Amid yesterday’s Martin Luther King, Jr. parade on Milpas Street, approximately 40 people held a rally in support of recently convicted UCSB soccer player Eric Frimpong.

Frimpong, who was found guilty of felony rape against another UCSB student on Dec. 17, is currently awaiting a Jan. 31 sentencing and could receive up to eight years in prison. Those rallying at the event allege that the former soccer player received an unfair trial.

Kim Seefeld, a trial lawyer, said she believed the investigation into the rape was poorly conducted due to mishandled evidence. She also alleged that Frimpong was a victim of prejudice during the trial.

“I don’t go marching around like this,” Seefeld said. “I’m actually pretty conservative. But I believe in justice, and if this is who we are as a community, then we’re in deep trouble.”

While Seefeld did not attend the trial, she said she has investigated the case on her own and believes Frimpong is innocent.

During the trial, the victim testified that she met Frimpong in front of a party on Del Playa Drive on the night of Feb. 16 and returned to his house to play beer pong. She said the two later went down to the beach where he forcibly raped her, leaving large bruises on her face, buttocks and inner thigh. Although the victim had a blood alcohol level of .20 when police interviewed her, officers testified that her account seemed vivid.

Additionally, Frimpong supporters supplied event-goers with fliers about the case. The fliers predominantly focused on the fact that while the victim’s DNA was found on Frimpong, the former UCSB soccer player’s DNA was not discovered on the victim. Supporters also argue that police should have investigated the woman’s on-again, off-again boyfriend, Benjamin Randall, whose DNA was found on her panties. At the trial, the victim testified that she had consensual sex with Randall three days before she was raped, and police concluded he was not a suspect.

Cam Camarena, a retiree and former UCSB soccer player, said he follows campus sports and met Frimpong after watching him play. Camarena said he and another family member paid Frimpong’s $250,000 bail.

“We attended the trials everyday and they never proved the case,” Camarena said.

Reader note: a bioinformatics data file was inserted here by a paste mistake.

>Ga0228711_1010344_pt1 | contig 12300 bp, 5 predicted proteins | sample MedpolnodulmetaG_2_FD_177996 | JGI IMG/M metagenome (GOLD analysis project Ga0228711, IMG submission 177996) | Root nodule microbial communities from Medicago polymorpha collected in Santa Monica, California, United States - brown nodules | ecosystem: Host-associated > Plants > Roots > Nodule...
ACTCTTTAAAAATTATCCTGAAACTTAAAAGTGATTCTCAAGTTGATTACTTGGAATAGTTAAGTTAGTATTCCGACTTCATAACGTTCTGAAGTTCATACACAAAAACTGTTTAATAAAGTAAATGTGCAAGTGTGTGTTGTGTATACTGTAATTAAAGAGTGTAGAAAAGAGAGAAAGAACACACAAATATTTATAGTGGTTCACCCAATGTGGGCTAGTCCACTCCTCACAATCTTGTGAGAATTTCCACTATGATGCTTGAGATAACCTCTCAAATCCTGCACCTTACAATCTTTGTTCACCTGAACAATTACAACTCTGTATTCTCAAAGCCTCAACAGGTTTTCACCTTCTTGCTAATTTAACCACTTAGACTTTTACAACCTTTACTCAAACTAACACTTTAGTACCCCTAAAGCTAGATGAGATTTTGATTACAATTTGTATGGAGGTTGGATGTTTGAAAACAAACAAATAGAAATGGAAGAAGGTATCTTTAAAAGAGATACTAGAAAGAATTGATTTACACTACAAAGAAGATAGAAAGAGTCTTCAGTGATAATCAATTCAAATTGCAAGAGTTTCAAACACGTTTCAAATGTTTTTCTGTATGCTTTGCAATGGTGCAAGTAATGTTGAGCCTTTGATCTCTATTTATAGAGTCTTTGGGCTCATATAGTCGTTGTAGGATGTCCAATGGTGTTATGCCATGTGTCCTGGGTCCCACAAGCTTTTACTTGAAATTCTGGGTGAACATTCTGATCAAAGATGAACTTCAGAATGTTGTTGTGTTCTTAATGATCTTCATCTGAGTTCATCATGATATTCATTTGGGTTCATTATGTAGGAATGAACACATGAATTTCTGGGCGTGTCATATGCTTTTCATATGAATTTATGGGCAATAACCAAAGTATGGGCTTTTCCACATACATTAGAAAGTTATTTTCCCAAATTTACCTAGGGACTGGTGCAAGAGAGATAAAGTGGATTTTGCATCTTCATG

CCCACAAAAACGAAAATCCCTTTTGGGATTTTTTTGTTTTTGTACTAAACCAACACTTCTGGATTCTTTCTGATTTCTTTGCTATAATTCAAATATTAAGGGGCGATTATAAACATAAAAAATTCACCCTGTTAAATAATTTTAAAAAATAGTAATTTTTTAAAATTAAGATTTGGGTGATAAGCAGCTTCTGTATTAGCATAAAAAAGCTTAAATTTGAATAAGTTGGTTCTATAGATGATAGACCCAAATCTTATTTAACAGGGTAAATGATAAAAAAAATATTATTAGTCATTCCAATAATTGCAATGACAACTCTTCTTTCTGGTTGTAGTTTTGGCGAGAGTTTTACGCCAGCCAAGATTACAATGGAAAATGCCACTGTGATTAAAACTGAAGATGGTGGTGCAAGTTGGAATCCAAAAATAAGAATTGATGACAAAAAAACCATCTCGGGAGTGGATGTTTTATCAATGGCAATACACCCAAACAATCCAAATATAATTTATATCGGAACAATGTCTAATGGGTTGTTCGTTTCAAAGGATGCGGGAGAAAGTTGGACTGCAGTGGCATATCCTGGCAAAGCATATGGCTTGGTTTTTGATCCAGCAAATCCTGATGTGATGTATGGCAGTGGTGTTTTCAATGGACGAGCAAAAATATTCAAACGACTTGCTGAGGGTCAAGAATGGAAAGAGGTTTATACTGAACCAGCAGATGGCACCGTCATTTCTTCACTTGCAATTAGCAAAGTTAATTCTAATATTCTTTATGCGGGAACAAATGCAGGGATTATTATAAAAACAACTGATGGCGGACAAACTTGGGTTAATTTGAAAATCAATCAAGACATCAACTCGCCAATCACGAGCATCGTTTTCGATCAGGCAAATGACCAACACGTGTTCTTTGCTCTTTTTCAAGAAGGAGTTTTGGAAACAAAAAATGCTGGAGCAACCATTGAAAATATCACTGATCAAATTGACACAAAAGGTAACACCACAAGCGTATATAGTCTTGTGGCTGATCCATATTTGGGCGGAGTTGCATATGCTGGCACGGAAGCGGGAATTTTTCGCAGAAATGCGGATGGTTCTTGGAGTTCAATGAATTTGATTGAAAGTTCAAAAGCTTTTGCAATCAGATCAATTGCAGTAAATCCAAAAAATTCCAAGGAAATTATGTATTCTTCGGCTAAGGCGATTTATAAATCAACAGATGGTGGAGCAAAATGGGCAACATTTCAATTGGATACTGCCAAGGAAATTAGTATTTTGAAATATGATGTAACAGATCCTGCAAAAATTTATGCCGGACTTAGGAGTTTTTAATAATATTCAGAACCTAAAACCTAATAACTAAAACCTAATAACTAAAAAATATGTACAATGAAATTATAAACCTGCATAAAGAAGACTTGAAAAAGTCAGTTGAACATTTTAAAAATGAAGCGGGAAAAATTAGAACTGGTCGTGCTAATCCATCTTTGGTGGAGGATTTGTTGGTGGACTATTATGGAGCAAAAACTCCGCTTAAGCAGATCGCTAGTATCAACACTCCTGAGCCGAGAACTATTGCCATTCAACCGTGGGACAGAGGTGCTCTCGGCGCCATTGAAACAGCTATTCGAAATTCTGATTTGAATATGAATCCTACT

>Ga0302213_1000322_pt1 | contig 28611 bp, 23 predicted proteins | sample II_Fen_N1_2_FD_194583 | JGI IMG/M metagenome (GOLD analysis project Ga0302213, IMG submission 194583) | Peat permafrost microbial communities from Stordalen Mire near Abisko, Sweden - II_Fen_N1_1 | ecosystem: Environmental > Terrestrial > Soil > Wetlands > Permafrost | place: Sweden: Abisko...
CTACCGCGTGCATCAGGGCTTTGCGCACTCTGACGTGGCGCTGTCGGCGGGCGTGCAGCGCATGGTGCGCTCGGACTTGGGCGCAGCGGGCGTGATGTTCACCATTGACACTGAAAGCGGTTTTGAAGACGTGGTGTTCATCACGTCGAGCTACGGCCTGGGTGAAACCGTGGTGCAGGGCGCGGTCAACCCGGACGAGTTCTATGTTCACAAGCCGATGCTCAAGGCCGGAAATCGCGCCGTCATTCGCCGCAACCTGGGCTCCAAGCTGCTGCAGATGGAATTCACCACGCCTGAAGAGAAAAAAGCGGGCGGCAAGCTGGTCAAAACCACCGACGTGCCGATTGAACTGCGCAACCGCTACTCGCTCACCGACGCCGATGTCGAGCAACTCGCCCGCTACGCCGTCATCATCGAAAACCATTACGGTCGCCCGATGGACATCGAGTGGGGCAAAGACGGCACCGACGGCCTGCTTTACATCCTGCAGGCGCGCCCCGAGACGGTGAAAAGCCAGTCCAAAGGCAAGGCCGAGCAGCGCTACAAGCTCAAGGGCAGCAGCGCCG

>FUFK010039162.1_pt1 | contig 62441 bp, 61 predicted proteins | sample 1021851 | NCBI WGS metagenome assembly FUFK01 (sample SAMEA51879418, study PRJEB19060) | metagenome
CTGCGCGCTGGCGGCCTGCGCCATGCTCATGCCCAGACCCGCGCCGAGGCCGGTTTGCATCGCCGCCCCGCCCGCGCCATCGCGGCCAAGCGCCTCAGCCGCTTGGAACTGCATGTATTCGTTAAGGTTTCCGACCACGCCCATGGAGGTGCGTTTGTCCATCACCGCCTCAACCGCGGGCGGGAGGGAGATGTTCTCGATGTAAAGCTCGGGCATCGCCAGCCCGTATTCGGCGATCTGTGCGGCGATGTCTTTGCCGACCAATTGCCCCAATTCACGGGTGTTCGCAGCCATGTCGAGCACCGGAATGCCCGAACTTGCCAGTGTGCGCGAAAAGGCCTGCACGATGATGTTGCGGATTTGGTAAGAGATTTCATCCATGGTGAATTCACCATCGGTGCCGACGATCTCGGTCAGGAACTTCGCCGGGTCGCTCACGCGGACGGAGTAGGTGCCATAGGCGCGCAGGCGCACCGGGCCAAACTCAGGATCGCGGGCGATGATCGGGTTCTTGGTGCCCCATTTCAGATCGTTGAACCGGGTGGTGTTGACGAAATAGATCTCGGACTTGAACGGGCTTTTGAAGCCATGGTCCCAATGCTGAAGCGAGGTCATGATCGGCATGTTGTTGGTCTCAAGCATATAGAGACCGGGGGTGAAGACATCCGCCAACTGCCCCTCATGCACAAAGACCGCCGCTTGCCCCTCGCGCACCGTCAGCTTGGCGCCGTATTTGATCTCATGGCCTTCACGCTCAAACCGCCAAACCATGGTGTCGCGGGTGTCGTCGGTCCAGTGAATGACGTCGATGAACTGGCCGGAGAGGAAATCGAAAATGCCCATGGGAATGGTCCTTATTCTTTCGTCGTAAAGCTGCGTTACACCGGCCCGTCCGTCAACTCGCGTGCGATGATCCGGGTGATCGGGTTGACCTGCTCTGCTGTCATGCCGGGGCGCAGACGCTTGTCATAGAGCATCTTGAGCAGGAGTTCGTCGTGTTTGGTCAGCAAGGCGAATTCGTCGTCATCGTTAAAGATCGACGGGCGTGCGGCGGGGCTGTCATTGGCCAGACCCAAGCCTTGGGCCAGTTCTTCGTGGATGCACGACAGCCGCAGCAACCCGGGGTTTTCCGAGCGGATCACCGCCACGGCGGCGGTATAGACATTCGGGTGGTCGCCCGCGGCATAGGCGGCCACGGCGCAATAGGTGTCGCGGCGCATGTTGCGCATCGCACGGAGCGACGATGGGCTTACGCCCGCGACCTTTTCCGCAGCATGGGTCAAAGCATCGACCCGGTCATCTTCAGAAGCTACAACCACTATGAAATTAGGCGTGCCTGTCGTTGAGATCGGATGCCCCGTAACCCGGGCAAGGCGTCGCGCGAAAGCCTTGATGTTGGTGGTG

He said he believes the victim does not really know who attacked her.

“The detectives are planting seeds in her mind,” Camarena said.

Third-year psychology major Yesenia Prieto, Frimpong’s girlfriend for the last two years, said she helped organize the rally.

“I’ve known Eric [Frimpong] and spent the most time with him since he arrived,” Prieto said. “He’s never shown aggressive behavior. … I know he’s innocent, and the truth needs to be heard.”

Prieto said Frimpong’s supporters are hoping for an appeal.

“Eric’s a person of strong faith and he is not giving up,” Prieto said. “He’s aware we’re all behind him.”

Andy Iro, a fourth-year sociology major and Gaucho soccer player, said all the soccer team supports Frimpong and over half the team came to rally for his freedom.

“All of us just want everyone to know the truth and understand all the facts and then make a decision,” Iro said. “I do think something happened to the girl, but at the same time, it’s not clear it’s the accused.”

Camarena said Frimpong’s ethnicity and financial situation hurt his defense.

“They arrested him only because of the color of his skin,” Camarena said. “I feel bad for the victim, because something did happen to her, but it was not Eric [Frimpong].”

After initial news of his arrest, a second woman came forth and claimed that she, too, was attacked by Frimpong on an Isla Vista beach. A sexual battery charge was added to the felony rape charge and both were tried together in front of a jury. However, Frimpong was acquitted of the second charge.

Kim DeVenne, a local writer and rally co-organizer, said the point of joining with the Martin Luther King, Jr. parade was to fight for justice as the minister did himself.

“Martin Luther King said, ‘all people, working together to achieve justice through peace and nonviolence’, and we showed that here today with all people working together for justice,” DeVenne said.

Devenne also said the Alpha Phi Alpha fraternity has invited the ralliers to join in its annual silent march today in honor of Martin Luther King, Jr. The march will start in front of Cheadle Hall at 11:47 a.m. She said though they cannot verbally fight for Frimpong’s freedom, the group will carry signs demanding for his release.

As of press time, the district attorney’s office was unavailable for comment.